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Archive for the ‘Ann Radcliffe’ Category

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Paul Sandby (1731-1809) The Magic Lantern

Dear readers and friends,

My second report on the papers and talks I heard at the recent EC/ASECS conference (see Money, Feeling and the Gothic, Johnson and The Woman of Colour). I’ve three panels, a keynote speech and individual papers to tell of. Of especial interest: a paper on hunger towers (the use of hunger as a political statement has reversed itself); on Pride and Prejudice and Zombies (favorable!) and Mary Shelley’s Valperga, out in a good new edition; it’s about (among other things) a struggle between tyrannical autocracy and liberal democracy … just our thing …

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1861 Illustration of Dante’s Inferno: Ugolino grieving over his starving dying sons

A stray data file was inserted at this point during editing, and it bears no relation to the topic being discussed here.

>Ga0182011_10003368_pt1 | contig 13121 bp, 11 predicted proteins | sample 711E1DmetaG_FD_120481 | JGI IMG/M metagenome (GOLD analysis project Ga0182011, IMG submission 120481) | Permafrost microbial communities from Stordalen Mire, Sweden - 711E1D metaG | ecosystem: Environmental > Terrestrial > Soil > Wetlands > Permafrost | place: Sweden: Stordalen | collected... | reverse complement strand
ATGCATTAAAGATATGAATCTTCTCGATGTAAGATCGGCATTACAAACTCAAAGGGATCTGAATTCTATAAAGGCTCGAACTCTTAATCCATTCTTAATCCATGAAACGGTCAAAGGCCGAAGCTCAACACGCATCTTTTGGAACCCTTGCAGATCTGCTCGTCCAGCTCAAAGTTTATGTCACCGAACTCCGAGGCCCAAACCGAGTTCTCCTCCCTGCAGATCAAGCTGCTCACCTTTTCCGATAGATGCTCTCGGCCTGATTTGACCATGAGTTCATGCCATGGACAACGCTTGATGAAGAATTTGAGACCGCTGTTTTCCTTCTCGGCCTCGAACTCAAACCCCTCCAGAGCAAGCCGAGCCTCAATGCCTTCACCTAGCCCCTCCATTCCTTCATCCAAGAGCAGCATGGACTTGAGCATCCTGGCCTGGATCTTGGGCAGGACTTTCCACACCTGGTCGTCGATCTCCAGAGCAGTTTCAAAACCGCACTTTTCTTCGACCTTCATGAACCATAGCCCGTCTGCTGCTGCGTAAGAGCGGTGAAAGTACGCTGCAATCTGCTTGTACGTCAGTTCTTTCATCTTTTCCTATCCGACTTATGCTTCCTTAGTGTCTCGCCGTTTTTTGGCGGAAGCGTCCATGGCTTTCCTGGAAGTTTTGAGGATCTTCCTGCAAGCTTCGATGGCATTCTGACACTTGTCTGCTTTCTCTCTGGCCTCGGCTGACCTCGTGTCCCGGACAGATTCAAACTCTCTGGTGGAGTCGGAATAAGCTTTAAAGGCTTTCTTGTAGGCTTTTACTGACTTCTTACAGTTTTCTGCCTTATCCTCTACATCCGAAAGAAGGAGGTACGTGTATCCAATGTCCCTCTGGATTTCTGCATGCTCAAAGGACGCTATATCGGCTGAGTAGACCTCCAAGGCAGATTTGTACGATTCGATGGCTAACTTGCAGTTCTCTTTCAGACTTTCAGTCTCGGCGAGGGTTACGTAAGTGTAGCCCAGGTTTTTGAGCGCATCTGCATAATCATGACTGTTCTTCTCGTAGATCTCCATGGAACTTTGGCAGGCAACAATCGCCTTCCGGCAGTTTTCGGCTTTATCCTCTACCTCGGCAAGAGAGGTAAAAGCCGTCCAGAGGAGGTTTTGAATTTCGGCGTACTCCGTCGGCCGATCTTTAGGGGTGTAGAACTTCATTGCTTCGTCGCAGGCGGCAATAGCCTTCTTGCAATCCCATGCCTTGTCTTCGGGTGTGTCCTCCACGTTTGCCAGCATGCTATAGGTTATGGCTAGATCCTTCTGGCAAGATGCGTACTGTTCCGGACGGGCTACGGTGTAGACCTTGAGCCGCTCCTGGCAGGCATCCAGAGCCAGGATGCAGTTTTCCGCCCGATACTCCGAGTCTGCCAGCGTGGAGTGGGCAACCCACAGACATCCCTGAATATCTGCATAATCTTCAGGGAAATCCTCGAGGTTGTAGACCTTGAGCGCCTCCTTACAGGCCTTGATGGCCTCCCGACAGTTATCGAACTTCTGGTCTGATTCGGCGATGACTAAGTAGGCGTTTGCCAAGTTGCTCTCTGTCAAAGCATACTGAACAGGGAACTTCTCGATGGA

For the last session on Friday (Oct 28th), I went to the “Adaptation” panel chaired by Peter F. Perreten. Erlis Wickersham’s “Goethe’s Use of Traditional Hunger Tower Motifs in Gotz von Berlichingen. The historical background of the motive brings out the astonishing reverse use made of death through hunger today. Hunger towers were a visible symbol and reality that told people looking at them that the powerful family (or group) or political person has imprisoned someone so that he (or she) shall die a horribly painful death from slow starvation. Erlis said they were common in medieval landscapes. A very cruel form of murder. Perhaps one of the most famous examples is in Dante’s Inferno: Ugolino who was imprisoned with two sons and two grandsons. Schiller’s play is less complex than what happened historically, which was an instance of torture, of unspeakable inhumanity during the last days of the feudal system. Schiller alters this so that it becomes a chosen hunger strike. Schiller is showing us a new state of mind, a way of conveying a deep disapproval, a rejection of life as then lived. Kafka’s early 20th century story, “The Hunger Artist” presents a scene of people watching a man die for entertainment, a sort of paradigm mirroring aspects of humanity. The most recent example is found in Suzanne Collins’s Hunger Games: she depicts a grimly impoverished society, a dystopian culture. Those who win a primitive unfairly manipulated contest receive more food and comforts. Its heroine, Katniss Everdeen represents the strength of idealism. Hunger becomes a weapon against oppression, a defiance of the existing social order. Escape though seems to be impossible in this hunger-haunted world. Of course what should happen is ample food be supplied to all.